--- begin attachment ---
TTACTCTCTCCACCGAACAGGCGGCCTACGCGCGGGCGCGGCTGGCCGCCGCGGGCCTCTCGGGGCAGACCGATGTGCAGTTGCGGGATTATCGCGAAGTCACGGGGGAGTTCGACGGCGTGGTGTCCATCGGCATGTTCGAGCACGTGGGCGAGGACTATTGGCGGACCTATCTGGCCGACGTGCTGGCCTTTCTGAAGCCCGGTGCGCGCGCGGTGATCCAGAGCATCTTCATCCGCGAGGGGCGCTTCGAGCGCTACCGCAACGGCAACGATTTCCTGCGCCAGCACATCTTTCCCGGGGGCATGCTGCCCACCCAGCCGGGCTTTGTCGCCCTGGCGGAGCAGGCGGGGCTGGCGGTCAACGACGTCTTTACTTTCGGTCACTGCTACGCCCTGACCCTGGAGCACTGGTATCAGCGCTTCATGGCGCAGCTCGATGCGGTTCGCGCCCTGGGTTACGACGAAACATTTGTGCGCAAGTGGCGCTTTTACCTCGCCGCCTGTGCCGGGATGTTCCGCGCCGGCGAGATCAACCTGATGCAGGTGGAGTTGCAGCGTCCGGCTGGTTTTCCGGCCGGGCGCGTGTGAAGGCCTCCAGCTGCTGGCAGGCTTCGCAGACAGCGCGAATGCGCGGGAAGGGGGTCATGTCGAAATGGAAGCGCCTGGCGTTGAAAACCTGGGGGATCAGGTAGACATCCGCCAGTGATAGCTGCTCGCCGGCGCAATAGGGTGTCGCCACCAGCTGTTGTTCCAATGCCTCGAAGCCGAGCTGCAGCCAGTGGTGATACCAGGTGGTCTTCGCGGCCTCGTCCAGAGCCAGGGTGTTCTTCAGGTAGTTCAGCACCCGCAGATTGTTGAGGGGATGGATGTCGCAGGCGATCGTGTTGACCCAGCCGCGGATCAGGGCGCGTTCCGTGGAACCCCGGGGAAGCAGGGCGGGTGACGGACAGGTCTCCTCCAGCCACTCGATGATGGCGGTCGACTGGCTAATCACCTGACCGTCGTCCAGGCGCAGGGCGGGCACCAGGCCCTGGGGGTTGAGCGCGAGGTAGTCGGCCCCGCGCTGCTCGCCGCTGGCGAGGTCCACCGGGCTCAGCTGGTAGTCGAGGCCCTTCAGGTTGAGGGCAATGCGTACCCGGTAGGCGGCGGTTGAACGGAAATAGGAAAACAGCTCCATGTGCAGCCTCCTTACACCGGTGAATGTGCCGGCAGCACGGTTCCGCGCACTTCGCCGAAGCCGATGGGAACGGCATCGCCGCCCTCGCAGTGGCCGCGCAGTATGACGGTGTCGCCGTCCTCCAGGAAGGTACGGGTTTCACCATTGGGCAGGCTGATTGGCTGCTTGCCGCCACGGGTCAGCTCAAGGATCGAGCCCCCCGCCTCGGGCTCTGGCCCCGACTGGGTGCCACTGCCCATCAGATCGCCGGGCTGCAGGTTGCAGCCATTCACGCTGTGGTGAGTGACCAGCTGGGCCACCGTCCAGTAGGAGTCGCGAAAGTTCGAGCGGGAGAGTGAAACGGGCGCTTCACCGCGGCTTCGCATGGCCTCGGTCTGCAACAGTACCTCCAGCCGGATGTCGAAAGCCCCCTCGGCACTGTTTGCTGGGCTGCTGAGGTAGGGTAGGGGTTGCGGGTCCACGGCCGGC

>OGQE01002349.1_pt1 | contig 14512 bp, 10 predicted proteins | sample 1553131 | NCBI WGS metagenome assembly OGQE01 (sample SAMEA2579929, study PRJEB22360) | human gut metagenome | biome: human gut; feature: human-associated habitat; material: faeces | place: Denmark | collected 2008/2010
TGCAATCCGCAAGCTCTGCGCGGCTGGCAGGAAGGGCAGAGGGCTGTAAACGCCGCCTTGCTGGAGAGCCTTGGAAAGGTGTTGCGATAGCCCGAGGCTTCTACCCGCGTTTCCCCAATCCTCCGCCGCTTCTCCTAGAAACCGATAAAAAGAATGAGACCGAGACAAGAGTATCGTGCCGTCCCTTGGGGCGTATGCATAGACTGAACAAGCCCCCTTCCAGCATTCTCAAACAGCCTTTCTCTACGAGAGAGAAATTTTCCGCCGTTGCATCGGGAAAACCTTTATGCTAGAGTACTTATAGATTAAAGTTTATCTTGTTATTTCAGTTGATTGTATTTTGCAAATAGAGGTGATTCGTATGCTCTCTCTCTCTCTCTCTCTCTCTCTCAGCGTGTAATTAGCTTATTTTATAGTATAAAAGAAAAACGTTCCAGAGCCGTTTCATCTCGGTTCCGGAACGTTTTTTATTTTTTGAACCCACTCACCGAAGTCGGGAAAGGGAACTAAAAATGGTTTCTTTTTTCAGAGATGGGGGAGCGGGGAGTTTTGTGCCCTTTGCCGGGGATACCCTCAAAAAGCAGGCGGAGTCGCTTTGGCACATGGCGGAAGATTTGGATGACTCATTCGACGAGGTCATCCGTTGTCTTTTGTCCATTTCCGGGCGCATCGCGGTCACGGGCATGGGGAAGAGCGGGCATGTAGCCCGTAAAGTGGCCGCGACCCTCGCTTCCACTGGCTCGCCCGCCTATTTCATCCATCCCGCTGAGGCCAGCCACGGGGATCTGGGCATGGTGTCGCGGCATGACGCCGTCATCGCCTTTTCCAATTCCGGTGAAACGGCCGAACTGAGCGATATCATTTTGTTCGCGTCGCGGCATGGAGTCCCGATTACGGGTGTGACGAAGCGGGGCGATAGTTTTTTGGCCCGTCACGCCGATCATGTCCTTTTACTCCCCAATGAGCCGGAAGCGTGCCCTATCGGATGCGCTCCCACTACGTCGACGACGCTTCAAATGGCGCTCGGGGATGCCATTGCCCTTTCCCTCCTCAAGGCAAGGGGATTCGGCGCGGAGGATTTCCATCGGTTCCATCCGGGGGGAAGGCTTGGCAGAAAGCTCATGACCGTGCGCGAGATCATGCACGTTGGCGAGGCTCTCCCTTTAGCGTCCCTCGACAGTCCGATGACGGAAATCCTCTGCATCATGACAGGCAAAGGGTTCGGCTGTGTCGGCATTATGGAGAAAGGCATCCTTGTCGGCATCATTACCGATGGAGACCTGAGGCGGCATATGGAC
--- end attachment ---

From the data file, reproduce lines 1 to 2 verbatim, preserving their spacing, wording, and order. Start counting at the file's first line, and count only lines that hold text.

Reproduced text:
TTACTCTCTCCACCGAACAGGCGGCCTACGCGCGGGCGCGGCTGGCCGCCGCGGGCCTCTCGGGGCAGACCGATGTGCAGTTGCGGGATTATCGCGAAGTCACGGGGGAGTTCGACGGCGTGGTGTCCATCGGCATGTTCGAGCACGTGGGCGAGGACTATTGGCGGACCTATCTGGCCGACGTGCTGGCCTTTCTGAAGCCCGGTGCGCGCGCGGTGATCCAGAGCATCTTCATCCGCGAGGGGCGCTTCGAGCGCTACCGCAACGGCAACGATTTCCTGCGCCAGCACATCTTTCCCGGGGGCATGCTGCCCACCCAGCCGGGCTTTGTCGCCCTGGCGGAGCAGGCGGGGCTGGCGGTCAACGACGTCTTTACTTTCGGTCACTGCTACGCCCTGACCCTGGAGCACTGGTATCAGCGCTTCATGGCGCAGCTCGATGCGGTTCGCGCCCTGGGTTACGACGAAACATTTGTGCGCAAGTGGCGCTTTTACCTCGCCGCCTGTGCCGGGATGTTCCGCGCCGGCGAGATCAACCTGATGCAGGTGGAGTTGCAGCGTCCGGCTGGTTTTCCGGCCGGGCGCGTGTGAAGGCCTCCAGCTGCTGGCAGGCTTCGCAGACAGCGCGAATGCGCGGGAAGGGGGTCATGTCGAAATGGAAGCGCCTGGCGTTGAAAACCTGGGGGATCAGGTAGACATCCGCCAGTGATAGCTGCTCGCCGGCGCAATAGGGTGTCGCCACCAGCTGTTGTTCCAATGCCTCGAAGCCGAGCTGCAGCCAGTGGTGATACCAGGTGGTCTTCGCGGCCTCGTCCAGAGCCAGGGTGTTCTTCAGGTAGTTCAGCACCCGCAGATTGTTGAGGGGATGGATGTCGCAGGCGATCGTGTTGACCCAGCCGCGGATCAGGGCGCGTTCCGTGGAACCCCGGGGAAGCAGGGCGGGTGACGGACAGGTCTCCTCCAGCCACTCGATGATGGCGGTCGACTGGCTAATCACCTGACCGTCGTCCAGGCGCAGGGCGGGCACCAGGCCCTGGGGGTTGAGCGCGAGGTAGTCGGCCCCGCGCTGCTCGCCGCTGGCGAGGTCCACCGGGCTCAGCTGGTAGTCGAGGCCCTTCAGGTTGAGGGCAATGCGTACCCGGTAGGCGGCGGTTGAACGGAAATAGGAAAACAGCTCCATGTGCAGCCTCCTTACACCGGTGAATGTGCCGGCAGCACGGTTCCGCGCACTTCGCCGAAGCCGATGGGAACGGCATCGCCGCCCTCGCAGTGGCCGCGCAGTATGACGGTGTCGCCGTCCTCCAGGAAGGTACGGGTTTCACCATTGGGCAGGCTGATTGGCTGCTTGCCGCCACGGGTCAGCTCAAGGATCGAGCCCCCCGCCTCGGGCTCTGGCCCCGACTGGGTGCCACTGCCCATCAGATCGCCGGGCTGCAGGTTGCAGCCATTCACGCTGTGGTGAGTGACCAGCTGGGCCACCGTCCAGTAGGAGTCGCGAAAGTTCGAGCGGGAGAGTGAAACGGGCGCTTCACCGCGGCTTCGCATGGCCTCGGTCTGCAACAGTACCTCCAGCCGGATGTCGAAAGCCCCCTCGGCACTGTTTGCTGGGCTGCTGAGGTAGGGTAGGGGTTGCGGGTCCACGGCCGGC

>OGQE01002349.1_pt1 | contig 14512 bp, 10 predicted proteins | sample 1553131 | NCBI WGS metagenome assembly OGQE01 (sample SAMEA2579929, study PRJEB22360) | human gut metagenome | biome: human gut; feature: human-associated habitat; material: faeces | place: Denmark | collected 2008/2010